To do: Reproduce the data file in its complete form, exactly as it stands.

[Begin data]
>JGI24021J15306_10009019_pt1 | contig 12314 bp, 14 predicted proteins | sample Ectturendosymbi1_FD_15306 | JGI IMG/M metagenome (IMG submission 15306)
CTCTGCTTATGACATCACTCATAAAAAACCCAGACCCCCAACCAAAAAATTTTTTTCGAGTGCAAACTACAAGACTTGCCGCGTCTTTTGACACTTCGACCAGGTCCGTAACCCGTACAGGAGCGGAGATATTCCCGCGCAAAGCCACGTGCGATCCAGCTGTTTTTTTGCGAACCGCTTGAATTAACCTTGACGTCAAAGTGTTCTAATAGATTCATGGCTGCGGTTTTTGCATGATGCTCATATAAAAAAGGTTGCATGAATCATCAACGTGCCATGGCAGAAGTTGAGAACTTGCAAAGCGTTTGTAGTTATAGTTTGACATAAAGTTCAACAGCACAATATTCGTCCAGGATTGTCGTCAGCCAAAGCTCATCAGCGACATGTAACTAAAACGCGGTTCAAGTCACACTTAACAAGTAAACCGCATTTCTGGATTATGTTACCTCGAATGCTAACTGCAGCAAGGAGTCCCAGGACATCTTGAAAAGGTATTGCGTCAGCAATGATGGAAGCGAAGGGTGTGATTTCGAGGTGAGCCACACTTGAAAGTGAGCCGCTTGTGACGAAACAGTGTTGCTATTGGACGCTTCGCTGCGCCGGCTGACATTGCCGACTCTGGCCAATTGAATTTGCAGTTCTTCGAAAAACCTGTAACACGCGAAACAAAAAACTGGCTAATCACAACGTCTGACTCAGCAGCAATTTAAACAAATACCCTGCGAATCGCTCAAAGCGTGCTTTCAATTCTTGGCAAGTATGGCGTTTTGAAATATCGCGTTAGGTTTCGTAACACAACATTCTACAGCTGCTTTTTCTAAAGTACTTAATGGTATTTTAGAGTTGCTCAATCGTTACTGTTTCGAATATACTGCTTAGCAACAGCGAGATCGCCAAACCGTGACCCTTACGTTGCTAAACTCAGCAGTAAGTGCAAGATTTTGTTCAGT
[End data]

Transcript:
>JGI24021J15306_10009019_pt1 | contig 12314 bp, 14 predicted proteins | sample Ectturendosymbi1_FD_15306 | JGI IMG/M metagenome (IMG submission 15306)
CTCTGCTTATGACATCACTCATAAAAAACCCAGACCCCCAACCAAAAAATTTTTTTCGAGTGCAAACTACAAGACTTGCCGCGTCTTTTGACACTTCGACCAGGTCCGTAACCCGTACAGGAGCGGAGATATTCCCGCGCAAAGCCACGTGCGATCCAGCTGTTTTTTTGCGAACCGCTTGAATTAACCTTGACGTCAAAGTGTTCTAATAGATTCATGGCTGCGGTTTTTGCATGATGCTCATATAAAAAAGGTTGCATGAATCATCAACGTGCCATGGCAGAAGTTGAGAACTTGCAAAGCGTTTGTAGTTATAGTTTGACATAAAGTTCAACAGCACAATATTCGTCCAGGATTGTCGTCAGCCAAAGCTCATCAGCGACATGTAACTAAAACGCGGTTCAAGTCACACTTAACAAGTAAACCGCATTTCTGGATTATGTTACCTCGAATGCTAACTGCAGCAAGGAGTCCCAGGACATCTTGAAAAGGTATTGCGTCAGCAATGATGGAAGCGAAGGGTGTGATTTCGAGGTGAGCCACACTTGAAAGTGAGCCGCTTGTGACGAAACAGTGTTGCTATTGGACGCTTCGCTGCGCCGGCTGACATTGCCGACTCTGGCCAATTGAATTTGCAGTTCTTCGAAAAACCTGTAACACGCGAAACAAAAAACTGGCTAATCACAACGTCTGACTCAGCAGCAATTTAAACAAATACCCTGCGAATCGCTCAAAGCGTGCTTTCAATTCTTGGCAAGTATGGCGTTTTGAAATATCGCGTTAGGTTTCGTAACACAACATTCTACAGCTGCTTTTTCTAAAGTACTTAATGGTATTTTAGAGTTGCTCAATCGTTACTGTTTCGAATATACTGCTTAGCAACAGCGAGATCGCCAAACCGTGACCCTTACGTTGCTAAACTCAGCAGTAAGTGCAAGATTTTGTTCAGT